Some unions take steps to encourage participation in education and training courses by members of the equality groups, although the proportion who do so is lower than in 2014. Chart 12 shows that about a third have taken such steps in each case, although only a quarter have acted to ensure age diversity.
Chart 12: Unions encouraging different groups to participate in union training and education (%)
Most of the unions who said they did this in 2014 but haven’t done so in the last four years were small and medium unions. But two large unions had only taken steps to encourage one strand – BME members – to participate in the 2018 audit, compared with all strands in 2014.
The NEU (NUT section) changed its reps training to run it on a regional basis, as it found that many women did not attend its national training courses. The union reported that as a result the number of trained women reps has significantly increased: in the last two years the union has gained 1,057 trained women reps, representing 59 per cent of the total.
Since 2014 trade union training has been affected by government funding cuts to training such as the removal of fee remission, cuts to Further Education adult skills and continued pressure on paid release time for reps, but even with these challenges unions continue to provide equality training for lay
reps, officials and members.
Most of the unions completing the main questionnaire (86 per cent) say they take some action to ensure that their materials indicate a diverse membership or audience, and that language is accessible and does not cause offence to particular groups. Almost half (43 per cent) of the unions completing the main questionnaire also take steps to enable or encourage branches to produce communications indicating a diverse audience.
The audit asked unions a new question in this area in 2018, which was whether they had launched any campaigns or policy initiatives that have consciously sought to link two or more equality strands in the last four years. The NUJ has introduced an equality strands meeting which draws together the chairs and vice-chairs of the equality groups to look at multi-strand issues. Another aim is to work collaboratively to raise the profile of equality issues among the membership and encourage participation. The group has also been reviewing Project Diamond on diversity within the media.
Half of unions responding to the audit (53 per cent) reported having taken some measures to make their campaigns and communications materials accessible to people with visual or hearing impairments since 2014.
|The TSSA’s Time to Grow strategy|
The TSSA has established a Time to Grow strategy with two action points: to “make members the face of our union” and “stand up for respect and equality, be relevant to all groups”. The union is therefore looking for members to be the face of its campaigns, share their stories and include these in various communications. It has started to develop role model posters of LGBT+ members and staff with positive messages, with the aim of breaking down stereotypes and discrimination against LGBT+ people. It follows the approach the union used in relation to neurodiversity, and will be replicated in future campaigns on, for example, mental health and Fair Pay=Equal Pay.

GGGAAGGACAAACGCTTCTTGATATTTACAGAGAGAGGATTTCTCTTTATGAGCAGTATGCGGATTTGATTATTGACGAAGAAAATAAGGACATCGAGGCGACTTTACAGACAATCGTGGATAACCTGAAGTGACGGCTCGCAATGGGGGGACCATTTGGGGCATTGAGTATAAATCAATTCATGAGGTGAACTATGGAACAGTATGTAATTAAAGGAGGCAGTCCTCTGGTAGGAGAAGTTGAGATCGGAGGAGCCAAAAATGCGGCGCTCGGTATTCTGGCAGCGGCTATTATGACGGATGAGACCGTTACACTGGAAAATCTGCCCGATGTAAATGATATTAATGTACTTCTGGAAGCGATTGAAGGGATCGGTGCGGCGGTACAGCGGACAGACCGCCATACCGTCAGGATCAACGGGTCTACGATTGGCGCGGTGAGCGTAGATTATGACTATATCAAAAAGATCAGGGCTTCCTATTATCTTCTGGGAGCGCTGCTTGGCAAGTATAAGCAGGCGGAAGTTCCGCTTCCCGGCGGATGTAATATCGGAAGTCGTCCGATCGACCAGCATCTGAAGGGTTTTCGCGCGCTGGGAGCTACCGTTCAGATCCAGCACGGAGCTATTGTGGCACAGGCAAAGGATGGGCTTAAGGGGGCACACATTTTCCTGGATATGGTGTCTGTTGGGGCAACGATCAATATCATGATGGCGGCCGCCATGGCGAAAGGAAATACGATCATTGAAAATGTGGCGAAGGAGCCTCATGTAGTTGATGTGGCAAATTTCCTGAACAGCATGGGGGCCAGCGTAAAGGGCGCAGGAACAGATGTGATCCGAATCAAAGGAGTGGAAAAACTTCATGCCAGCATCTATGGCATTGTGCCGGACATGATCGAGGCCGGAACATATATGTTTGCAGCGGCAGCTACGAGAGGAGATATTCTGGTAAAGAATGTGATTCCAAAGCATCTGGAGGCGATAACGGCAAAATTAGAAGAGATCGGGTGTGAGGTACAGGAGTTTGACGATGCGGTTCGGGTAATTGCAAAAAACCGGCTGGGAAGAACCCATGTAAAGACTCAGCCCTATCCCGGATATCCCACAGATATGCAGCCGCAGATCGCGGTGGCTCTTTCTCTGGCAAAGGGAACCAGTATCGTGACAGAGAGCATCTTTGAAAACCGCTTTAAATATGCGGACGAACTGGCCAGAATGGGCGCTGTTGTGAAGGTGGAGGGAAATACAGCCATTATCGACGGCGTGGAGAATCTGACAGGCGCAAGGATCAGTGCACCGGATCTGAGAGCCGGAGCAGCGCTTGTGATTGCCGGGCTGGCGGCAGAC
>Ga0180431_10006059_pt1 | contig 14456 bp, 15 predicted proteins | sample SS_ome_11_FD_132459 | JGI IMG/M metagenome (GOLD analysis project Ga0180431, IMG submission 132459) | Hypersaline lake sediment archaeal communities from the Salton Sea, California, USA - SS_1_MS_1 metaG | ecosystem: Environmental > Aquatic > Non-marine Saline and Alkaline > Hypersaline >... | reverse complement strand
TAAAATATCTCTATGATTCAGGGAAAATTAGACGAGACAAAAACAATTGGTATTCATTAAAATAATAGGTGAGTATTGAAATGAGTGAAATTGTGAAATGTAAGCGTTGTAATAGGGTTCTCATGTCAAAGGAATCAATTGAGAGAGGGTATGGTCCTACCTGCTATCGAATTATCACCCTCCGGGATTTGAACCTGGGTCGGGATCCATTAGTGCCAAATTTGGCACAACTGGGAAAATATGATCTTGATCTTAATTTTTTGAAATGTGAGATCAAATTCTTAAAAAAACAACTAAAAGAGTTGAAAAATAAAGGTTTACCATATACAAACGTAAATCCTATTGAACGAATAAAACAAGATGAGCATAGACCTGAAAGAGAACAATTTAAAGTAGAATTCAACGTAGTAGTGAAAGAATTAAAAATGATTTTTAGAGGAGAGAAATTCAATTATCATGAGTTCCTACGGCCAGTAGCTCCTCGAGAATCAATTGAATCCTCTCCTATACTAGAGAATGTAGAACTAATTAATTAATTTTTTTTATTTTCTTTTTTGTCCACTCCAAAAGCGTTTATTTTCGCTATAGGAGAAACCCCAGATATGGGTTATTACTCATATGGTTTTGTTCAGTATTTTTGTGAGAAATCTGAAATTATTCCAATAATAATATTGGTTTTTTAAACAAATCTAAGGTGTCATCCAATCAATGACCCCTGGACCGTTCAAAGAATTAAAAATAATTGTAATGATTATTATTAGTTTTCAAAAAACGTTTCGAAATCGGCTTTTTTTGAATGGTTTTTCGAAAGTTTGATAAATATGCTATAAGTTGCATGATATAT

Increasingly, unions are moving towards providing materials online, which provides more flexibility for adjustments. Many unions have created responsive websites that allow members to enlarge copy and, in some cases, accept speech commands. The NASUWT produces its videos in accessible formats, including with subtitles, and NARS says all its print, website and social media communications are accessible to those with hearing impairments.
Half of unions (53 per cent) provide some campaign and communications materials in languages other than English. In Unite there is increasing demand for material in different languages due to the increasing number of migrant workers in its workplaces. The union also has a number of multi-lingual organisers, and an employee who translates materials into Braille.
Half of unions responding to the audit (50 per cent) say they “consider /monitor the impact” of their campaigns on the diversity of their membership. The TSSA has developed a project planning toolkit that includes making an assessment of outcomes in relation to equality as part of the project planning process. The union has also, as part of its agreed operational plan, started surveying staff to identify what they are doing to further the union’s equality agenda in their
projects, organising plans and general areas of responsibility.